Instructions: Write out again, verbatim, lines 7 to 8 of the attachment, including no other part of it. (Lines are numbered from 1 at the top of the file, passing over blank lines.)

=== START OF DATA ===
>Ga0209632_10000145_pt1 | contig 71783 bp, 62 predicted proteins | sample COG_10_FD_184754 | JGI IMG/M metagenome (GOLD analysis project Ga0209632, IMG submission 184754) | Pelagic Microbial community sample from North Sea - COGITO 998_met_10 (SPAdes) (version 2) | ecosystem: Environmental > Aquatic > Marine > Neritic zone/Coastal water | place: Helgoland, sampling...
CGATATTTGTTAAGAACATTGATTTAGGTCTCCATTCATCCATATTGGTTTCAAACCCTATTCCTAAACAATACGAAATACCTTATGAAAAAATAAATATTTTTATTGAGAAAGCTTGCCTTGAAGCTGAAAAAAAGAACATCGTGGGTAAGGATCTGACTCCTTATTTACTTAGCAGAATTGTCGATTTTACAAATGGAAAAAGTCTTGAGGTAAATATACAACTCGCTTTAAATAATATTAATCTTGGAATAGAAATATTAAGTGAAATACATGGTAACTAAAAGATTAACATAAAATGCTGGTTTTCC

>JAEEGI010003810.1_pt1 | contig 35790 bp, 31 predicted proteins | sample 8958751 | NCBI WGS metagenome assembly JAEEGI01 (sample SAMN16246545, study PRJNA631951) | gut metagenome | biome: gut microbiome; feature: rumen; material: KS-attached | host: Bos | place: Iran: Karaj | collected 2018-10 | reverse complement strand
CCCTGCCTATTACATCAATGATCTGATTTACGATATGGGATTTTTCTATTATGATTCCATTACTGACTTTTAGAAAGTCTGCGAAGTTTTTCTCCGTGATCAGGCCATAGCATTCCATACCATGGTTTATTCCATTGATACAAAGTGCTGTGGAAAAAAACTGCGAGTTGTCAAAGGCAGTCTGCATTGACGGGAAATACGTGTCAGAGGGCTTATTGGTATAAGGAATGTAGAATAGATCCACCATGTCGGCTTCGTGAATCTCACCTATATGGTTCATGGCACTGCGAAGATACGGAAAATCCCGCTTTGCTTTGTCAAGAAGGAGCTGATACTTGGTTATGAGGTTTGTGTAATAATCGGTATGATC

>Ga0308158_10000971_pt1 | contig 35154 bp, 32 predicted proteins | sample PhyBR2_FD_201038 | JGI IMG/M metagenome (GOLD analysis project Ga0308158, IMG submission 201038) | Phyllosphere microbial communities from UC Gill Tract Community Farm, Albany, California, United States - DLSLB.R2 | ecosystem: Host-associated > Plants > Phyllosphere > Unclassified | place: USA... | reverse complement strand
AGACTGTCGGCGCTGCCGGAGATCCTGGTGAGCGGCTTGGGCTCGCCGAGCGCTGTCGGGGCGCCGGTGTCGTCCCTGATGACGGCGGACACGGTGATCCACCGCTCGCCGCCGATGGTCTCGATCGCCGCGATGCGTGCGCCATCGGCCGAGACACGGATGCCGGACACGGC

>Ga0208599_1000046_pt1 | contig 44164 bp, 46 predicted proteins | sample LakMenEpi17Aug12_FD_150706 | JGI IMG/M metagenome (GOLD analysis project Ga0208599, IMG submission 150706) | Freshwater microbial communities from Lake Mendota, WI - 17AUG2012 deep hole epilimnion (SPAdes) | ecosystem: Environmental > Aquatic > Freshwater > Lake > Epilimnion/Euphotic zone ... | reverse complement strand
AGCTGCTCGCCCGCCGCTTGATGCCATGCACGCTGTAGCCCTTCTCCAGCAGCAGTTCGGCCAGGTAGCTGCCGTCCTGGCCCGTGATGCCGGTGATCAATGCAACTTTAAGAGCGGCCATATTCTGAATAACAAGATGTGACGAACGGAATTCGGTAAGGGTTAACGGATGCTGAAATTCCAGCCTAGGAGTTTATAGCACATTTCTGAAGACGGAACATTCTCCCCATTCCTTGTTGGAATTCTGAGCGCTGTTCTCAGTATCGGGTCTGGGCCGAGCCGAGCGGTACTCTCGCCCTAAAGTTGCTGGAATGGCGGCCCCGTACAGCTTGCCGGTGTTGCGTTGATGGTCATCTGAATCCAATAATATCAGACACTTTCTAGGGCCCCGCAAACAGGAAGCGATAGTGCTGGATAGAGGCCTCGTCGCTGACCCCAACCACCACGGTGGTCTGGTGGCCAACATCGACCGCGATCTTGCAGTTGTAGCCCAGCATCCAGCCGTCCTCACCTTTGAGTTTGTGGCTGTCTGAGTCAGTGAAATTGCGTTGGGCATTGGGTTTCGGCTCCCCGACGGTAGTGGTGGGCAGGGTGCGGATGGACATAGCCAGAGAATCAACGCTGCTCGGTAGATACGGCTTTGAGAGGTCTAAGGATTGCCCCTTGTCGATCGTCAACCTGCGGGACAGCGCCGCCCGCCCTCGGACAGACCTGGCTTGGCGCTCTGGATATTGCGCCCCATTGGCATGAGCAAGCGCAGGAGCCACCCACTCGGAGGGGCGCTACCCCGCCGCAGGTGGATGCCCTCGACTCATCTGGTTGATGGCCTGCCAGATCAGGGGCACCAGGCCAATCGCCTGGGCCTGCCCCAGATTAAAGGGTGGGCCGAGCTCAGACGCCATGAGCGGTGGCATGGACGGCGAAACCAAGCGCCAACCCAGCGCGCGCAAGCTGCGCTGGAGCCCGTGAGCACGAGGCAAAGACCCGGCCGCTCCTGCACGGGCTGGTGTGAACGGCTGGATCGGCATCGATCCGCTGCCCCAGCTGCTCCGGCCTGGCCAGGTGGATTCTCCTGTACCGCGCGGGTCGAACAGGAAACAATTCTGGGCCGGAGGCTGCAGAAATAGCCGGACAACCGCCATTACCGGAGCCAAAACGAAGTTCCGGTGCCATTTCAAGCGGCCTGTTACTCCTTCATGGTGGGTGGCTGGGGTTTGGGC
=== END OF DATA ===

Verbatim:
>Ga0208599_1000046_pt1 | contig 44164 bp, 46 predicted proteins | sample LakMenEpi17Aug12_FD_150706 | JGI IMG/M metagenome (GOLD analysis project Ga0208599, IMG submission 150706) | Freshwater microbial communities from Lake Mendota, WI - 17AUG2012 deep hole epilimnion (SPAdes) | ecosystem: Environmental > Aquatic > Freshwater > Lake > Epilimnion/Euphotic zone ... | reverse complement strand
AGCTGCTCGCCCGCCGCTTGATGCCATGCACGCTGTAGCCCTTCTCCAGCAGCAGTTCGGCCAGGTAGCTGCCGTCCTGGCCCGTGATGCCGGTGATCAATGCAACTTTAAGAGCGGCCATATTCTGAATAACAAGATGTGACGAACGGAATTCGGTAAGGGTTAACGGATGCTGAAATTCCAGCCTAGGAGTTTATAGCACATTTCTGAAGACGGAACATTCTCCCCATTCCTTGTTGGAATTCTGAGCGCTGTTCTCAGTATCGGGTCTGGGCCGAGCCGAGCGGTACTCTCGCCCTAAAGTTGCTGGAATGGCGGCCCCGTACAGCTTGCCGGTGTTGCGTTGATGGTCATCTGAATCCAATAATATCAGACACTTTCTAGGGCCCCGCAAACAGGAAGCGATAGTGCTGGATAGAGGCCTCGTCGCTGACCCCAACCACCACGGTGGTCTGGTGGCCAACATCGACCGCGATCTTGCAGTTGTAGCCCAGCATCCAGCCGTCCTCACCTTTGAGTTTGTGGCTGTCTGAGTCAGTGAAATTGCGTTGGGCATTGGGTTTCGGCTCCCCGACGGTAGTGGTGGGCAGGGTGCGGATGGACATAGCCAGAGAATCAACGCTGCTCGGTAGATACGGCTTTGAGAGGTCTAAGGATTGCCCCTTGTCGATCGTCAACCTGCGGGACAGCGCCGCCCGCCCTCGGACAGACCTGGCTTGGCGCTCTGGATATTGCGCCCCATTGGCATGAGCAAGCGCAGGAGCCACCCACTCGGAGGGGCGCTACCCCGCCGCAGGTGGATGCCCTCGACTCATCTGGTTGATGGCCTGCCAGATCAGGGGCACCAGGCCAATCGCCTGGGCCTGCCCCAGATTAAAGGGTGGGCCGAGCTCAGACGCCATGAGCGGTGGCATGGACGGCGAAACCAAGCGCCAACCCAGCGCGCGCAAGCTGCGCTGGAGCCCGTGAGCACGAGGCAAAGACCCGGCCGCTCCTGCACGGGCTGGTGTGAACGGCTGGATCGGCATCGATCCGCTGCCCCAGCTGCTCCGGCCTGGCCAGGTGGATTCTCCTGTACCGCGCGGGTCGAACAGGAAACAATTCTGGGCCGGAGGCTGCAGAAATAGCCGGACAACCGCCATTACCGGAGCCAAAACGAAGTTCCGGTGCCATTTCAAGCGGCCTGTTACTCCTTCATGGTGGGTGGCTGGGGTTTGGGC